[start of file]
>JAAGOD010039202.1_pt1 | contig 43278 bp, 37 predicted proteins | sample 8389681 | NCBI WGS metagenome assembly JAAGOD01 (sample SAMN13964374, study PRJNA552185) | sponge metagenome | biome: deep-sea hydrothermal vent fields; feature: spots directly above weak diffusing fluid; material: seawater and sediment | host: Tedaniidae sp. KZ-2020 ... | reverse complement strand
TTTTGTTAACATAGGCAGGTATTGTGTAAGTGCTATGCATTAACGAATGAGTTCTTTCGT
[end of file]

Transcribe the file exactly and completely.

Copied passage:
>JAAGOD010039202.1_pt1 | contig 43278 bp, 37 predicted proteins | sample 8389681 | NCBI WGS metagenome assembly JAAGOD01 (sample SAMN13964374, study PRJNA552185) | sponge metagenome | biome: deep-sea hydrothermal vent fields; feature: spots directly above weak diffusing fluid; material: seawater and sediment | host: Tedaniidae sp. KZ-2020 ... | reverse complement strand
TTTTGTTAACATAGGCAGGTATTGTGTAAGTGCTATGCATTAACGAATGAGTTCTTTCGT